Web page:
How to Sell Your PC (and Other Gadgets)
How (and Where) to Sell Your Tech
Where you sell your old tech gear can be just as important as what you're selling. While there haven't been any Web sites that have managed to replace eBay and Craigslist for selling used electronics, there are a few other options to consider before starting up that auction.
Sell to Your Social Networks
Out of all the used gadgets I've personally bought and sold, the smoothest transaction I've ever had was set up through Facebook--a friend of mine posted a used Dell desktop on his profile for $200, which I was more than happy to take off his hands.
Since he was local, my friend had no problem handling questions before the sale, delivering the PC over and dropping off some extra S-Video cables when the ones he originally sold me didn't work, and offering to refund my money if I wasn't happy with the purchase after playing with it for a week. Meanwhile, my buddy got to save the cash and hassle of boxing and shipping the PC and dealing with eBay and PayPal fees.
Had I tried to buy the same PC on eBay, I would likely have had to swallow the cost of the extra cables, and if I decided I wanted a refund, the PayPal dispute process probably would have taken weeks. Buying through Craigslist would have been even worse--once the cash leaves my hands, the seller typically isn't responsible for anything.
Also, Craigslist isn't quite as useful if you're not living near a major urban center. So before you post on Craigslist or start an eBay auction, post a note with a few pics of the device on your Facebook profile and see if you get any bites.
Save Your Time, Sell to Gazelle
Selling on eBay and Craigslist can often take up more time than you initially expect, and the hassle of managing and shipping multiple eBay auctions--or setting up a time and place for your Craigslist customer meetups--often isn't worth it. This is especially true for older items that don't always sell on the first post or listing.
To cut down on the time and effort you spend on each sale, you may want to consider going to a handful of Websites cropping up that serve as a broker for sales of used tech.
Sites such as Gazelle.com and BuyMyTronics will let you immediately get a price quote on (most) of your used stuff. Just go to the site, pick your device from the menu, and fill out a few details such as the device's condition and included equipment (manuals, cables, and so on), and you'll get an estimate.
If you decide to okay the sale, the company will send you a shipping container to send the device to its office. Depending on their assessment, you'll either get a check for the estimated amount or less--and if they decide they don't want to buy it, they'll offer to recycle it for free.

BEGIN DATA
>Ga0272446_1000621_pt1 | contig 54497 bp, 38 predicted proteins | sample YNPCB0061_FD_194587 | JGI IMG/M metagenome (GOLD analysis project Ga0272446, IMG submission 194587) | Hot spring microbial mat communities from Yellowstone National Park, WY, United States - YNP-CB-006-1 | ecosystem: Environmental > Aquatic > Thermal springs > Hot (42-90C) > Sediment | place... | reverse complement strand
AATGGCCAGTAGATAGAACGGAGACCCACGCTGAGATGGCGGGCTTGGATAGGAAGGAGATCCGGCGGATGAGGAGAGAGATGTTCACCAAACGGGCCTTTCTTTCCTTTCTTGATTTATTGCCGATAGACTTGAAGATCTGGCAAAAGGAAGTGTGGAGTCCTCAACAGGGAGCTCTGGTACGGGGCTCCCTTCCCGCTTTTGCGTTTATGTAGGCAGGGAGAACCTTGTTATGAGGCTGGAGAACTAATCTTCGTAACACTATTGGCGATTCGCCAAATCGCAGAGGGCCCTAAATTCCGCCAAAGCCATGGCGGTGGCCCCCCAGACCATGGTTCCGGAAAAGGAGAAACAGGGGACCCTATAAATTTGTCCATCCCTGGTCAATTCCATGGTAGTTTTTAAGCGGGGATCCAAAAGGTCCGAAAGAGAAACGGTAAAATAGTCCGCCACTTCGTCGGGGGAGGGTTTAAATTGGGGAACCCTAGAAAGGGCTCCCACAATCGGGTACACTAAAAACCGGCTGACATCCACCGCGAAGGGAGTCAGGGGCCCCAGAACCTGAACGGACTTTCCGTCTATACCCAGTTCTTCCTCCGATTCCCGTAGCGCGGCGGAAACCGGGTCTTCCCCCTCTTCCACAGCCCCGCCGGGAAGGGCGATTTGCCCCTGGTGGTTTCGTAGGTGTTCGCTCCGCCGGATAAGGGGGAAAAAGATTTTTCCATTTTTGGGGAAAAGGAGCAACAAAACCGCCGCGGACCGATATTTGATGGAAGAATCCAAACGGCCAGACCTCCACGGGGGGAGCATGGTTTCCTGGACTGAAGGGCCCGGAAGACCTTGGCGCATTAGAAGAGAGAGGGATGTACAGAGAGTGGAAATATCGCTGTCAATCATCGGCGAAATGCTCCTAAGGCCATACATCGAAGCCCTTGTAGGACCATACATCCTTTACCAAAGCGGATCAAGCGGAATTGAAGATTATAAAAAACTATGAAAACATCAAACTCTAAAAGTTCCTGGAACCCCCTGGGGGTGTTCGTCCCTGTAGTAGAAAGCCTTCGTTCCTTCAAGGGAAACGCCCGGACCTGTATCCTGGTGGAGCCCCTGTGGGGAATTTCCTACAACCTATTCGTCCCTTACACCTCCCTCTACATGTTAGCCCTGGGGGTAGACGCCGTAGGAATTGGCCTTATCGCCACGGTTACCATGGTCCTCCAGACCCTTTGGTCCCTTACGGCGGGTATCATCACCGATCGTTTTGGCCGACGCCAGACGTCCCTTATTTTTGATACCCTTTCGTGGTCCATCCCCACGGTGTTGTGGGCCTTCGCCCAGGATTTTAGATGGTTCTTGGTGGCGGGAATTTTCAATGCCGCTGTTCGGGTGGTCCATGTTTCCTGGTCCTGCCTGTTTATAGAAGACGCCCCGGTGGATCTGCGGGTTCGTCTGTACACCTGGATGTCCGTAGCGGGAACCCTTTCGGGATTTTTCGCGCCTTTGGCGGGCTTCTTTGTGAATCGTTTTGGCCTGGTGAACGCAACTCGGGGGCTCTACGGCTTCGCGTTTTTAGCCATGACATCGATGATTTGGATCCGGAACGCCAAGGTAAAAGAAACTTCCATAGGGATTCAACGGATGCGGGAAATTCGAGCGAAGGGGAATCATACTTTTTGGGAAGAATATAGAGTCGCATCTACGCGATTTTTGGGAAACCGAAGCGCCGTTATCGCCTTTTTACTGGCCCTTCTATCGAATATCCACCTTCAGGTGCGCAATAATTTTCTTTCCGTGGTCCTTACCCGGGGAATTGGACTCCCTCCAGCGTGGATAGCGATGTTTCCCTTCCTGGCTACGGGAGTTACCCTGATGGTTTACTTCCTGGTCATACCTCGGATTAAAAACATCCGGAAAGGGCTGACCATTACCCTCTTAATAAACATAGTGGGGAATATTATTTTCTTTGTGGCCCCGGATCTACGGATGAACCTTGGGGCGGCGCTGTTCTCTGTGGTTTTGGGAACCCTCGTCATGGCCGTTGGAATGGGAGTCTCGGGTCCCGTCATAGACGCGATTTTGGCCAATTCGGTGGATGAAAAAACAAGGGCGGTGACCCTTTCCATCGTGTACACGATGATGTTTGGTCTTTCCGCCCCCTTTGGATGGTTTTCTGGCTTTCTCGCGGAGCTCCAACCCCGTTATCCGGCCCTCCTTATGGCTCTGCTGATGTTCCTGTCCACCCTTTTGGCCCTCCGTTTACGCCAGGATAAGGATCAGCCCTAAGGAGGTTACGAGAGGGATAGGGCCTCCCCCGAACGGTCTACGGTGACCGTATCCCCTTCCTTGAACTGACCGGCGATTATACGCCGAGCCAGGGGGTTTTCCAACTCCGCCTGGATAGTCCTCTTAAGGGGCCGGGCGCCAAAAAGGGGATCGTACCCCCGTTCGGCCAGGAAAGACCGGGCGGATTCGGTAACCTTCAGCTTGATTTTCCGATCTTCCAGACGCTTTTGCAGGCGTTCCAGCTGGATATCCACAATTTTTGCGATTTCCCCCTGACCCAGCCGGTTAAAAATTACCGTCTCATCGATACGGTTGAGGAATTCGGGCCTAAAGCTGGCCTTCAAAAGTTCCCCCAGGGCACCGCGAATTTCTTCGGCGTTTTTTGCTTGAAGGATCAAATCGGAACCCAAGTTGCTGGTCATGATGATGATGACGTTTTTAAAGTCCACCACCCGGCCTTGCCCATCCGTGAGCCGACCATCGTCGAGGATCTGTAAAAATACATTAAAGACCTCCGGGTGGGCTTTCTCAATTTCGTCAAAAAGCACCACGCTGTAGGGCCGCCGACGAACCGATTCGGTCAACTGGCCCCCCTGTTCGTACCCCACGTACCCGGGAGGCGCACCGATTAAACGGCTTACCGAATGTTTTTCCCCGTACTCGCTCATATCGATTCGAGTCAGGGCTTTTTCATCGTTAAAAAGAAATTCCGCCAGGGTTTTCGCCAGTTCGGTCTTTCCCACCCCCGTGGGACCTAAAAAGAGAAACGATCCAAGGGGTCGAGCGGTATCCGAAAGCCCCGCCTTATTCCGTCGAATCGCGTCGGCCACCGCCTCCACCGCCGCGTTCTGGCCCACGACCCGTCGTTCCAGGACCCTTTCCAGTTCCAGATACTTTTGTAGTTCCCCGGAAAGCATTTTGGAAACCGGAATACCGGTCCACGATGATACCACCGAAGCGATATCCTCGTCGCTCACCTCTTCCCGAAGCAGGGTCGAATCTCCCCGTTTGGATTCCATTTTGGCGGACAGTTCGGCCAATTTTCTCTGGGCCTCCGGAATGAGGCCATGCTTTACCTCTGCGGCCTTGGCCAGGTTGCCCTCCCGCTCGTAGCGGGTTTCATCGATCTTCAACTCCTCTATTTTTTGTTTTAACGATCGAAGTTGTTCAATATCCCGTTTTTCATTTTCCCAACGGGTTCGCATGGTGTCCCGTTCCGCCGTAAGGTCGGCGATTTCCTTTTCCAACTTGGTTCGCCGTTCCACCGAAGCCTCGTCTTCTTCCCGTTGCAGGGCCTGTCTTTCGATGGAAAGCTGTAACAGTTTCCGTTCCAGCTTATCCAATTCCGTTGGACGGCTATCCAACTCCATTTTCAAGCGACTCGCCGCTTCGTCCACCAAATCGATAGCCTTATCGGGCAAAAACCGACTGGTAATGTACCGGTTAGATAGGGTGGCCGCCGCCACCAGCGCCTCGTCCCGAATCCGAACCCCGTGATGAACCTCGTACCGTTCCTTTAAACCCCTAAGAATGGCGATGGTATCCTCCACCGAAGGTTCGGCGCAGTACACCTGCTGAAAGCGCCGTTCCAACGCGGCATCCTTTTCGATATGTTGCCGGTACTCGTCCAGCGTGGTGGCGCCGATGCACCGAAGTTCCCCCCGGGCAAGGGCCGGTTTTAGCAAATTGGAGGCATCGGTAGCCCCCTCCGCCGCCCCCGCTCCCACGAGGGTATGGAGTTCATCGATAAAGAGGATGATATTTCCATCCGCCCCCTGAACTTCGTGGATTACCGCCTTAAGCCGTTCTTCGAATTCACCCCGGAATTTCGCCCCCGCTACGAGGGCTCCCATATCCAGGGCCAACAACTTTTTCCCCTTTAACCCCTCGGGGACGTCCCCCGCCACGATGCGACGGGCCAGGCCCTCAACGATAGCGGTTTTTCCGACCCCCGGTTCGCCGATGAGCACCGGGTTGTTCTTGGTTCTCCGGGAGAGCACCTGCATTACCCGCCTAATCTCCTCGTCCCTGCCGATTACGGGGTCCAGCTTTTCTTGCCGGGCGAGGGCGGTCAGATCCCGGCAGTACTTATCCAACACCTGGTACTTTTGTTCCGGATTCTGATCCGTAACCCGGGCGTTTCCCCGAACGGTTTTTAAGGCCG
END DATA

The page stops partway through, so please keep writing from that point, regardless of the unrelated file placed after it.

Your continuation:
Of course, what Gazelle and BuyMyTronics offer in convenience, they take in price. I decided to compare the pricing for two laptops on eBay, BuyMyTronics, Gazelle, and Craigslist to see what the differentials were, and the results were fairly telling.
A first-generation Macbook I sold to an acquaintance for $550 would have sold for about $600 on eBay (averaging the recent Completed Listings), though that would have been reduced to $525 after the $75 in PayPal and eBay fees.
On Craigslist, people were asking for $600 and up, though it's hard to know how many people were successfully selling at that price.
Gazelle.com, however, offered only $189 for that Macbook, and only if it was in mint condition with the original software installed, and BuyMyTronics quoted $332, though it seemed a little bit suspect since it didn't directly ask for the model's specs. (Edit: BuyMyTronics CEO Brett Mosley contacted me to explain that this was because Apple's computers typically adhere to a fairly standard set of factory specs, and customers with aftermarket upgrades can work with BMY to work out a custom price quote.)
For a Lenovo s10 IdeaPad netbook, on the other hand, the difference wasn't as large: Craigslist and eBay were both around $230 ($195 or so after eBay and PayPal fees), while Gazelle offered $147 (though it didn't have the laptop in the database); BuyMyTronics wasn't able to provide an automatic offer.
The verdict: Stick to the bigger sites for big-ticket items like PCs--the extra trouble is most likely worth the massive price difference. However, for older cell phones, cameras, and other gadgets which you just want to get rid of (and might not miss if they were recycled free of charge), sites like Gazelle can help you clear out your tech drawer with minimal fuss.